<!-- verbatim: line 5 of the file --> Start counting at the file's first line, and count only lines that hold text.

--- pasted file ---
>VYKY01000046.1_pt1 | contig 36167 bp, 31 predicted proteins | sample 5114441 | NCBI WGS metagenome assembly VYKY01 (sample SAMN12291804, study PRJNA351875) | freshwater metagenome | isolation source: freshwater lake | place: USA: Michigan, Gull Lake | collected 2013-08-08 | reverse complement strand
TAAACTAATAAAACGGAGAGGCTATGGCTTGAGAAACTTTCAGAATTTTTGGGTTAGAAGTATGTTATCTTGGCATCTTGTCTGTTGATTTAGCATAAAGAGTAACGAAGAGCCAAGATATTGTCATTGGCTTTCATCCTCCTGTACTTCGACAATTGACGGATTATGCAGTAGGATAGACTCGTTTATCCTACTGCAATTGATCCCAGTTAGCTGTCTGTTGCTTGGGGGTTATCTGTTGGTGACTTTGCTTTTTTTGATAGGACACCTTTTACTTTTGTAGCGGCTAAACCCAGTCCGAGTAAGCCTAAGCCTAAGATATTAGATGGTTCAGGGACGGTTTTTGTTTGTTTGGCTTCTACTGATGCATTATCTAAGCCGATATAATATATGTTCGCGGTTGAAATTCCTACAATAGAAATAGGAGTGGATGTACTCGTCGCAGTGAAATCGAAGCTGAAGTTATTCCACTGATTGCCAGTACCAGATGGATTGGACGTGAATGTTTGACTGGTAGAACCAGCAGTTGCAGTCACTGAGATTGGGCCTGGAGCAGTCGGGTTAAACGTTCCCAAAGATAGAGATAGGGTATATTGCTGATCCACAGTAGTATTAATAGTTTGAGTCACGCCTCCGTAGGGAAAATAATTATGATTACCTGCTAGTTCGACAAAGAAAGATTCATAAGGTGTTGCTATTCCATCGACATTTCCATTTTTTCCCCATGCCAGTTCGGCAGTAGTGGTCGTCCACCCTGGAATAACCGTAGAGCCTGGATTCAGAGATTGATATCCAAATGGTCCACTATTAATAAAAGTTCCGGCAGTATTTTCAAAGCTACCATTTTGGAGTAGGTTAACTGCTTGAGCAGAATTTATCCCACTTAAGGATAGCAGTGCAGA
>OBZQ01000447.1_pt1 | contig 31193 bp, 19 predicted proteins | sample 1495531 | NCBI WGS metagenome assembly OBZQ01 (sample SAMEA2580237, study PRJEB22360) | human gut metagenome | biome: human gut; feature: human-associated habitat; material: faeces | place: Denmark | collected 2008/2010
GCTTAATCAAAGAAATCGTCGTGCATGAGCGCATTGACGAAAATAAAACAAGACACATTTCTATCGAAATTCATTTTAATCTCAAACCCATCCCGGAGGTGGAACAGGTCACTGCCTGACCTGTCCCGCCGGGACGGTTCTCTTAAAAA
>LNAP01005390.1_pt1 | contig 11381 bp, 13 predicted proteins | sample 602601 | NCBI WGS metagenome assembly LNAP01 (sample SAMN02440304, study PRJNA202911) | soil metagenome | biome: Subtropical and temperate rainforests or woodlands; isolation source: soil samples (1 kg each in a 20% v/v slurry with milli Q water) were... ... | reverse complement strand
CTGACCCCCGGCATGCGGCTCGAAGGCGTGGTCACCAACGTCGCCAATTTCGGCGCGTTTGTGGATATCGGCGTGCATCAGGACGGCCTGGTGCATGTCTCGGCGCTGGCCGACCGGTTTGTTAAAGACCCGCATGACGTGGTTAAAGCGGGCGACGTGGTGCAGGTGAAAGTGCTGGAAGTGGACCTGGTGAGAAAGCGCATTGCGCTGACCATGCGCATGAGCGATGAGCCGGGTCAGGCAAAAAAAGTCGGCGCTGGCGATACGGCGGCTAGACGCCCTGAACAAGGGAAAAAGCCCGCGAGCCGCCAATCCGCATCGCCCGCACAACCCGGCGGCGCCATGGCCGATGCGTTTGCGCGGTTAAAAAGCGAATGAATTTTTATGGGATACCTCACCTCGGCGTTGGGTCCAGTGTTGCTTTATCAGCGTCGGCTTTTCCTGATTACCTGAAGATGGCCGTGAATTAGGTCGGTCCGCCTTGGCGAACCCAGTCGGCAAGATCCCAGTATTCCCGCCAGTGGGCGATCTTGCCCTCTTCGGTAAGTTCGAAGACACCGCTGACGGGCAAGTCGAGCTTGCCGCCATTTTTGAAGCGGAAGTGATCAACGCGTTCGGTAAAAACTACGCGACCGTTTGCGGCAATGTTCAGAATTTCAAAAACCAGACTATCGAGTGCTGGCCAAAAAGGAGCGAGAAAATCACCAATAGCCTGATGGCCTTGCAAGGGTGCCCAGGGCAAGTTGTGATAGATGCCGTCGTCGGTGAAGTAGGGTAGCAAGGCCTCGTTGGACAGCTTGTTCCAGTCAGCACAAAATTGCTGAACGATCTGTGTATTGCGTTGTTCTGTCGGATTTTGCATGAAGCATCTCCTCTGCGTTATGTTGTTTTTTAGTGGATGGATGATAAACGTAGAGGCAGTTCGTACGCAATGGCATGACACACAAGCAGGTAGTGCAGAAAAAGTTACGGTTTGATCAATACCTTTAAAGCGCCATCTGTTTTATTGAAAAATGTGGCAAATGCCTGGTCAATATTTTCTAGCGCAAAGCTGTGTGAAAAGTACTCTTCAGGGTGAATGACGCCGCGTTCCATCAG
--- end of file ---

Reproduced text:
>LNAP01005390.1_pt1 | contig 11381 bp, 13 predicted proteins | sample 602601 | NCBI WGS metagenome assembly LNAP01 (sample SAMN02440304, study PRJNA202911) | soil metagenome | biome: Subtropical and temperate rainforests or woodlands; isolation source: soil samples (1 kg each in a 20% v/v slurry with milli Q water) were... ... | reverse complement strand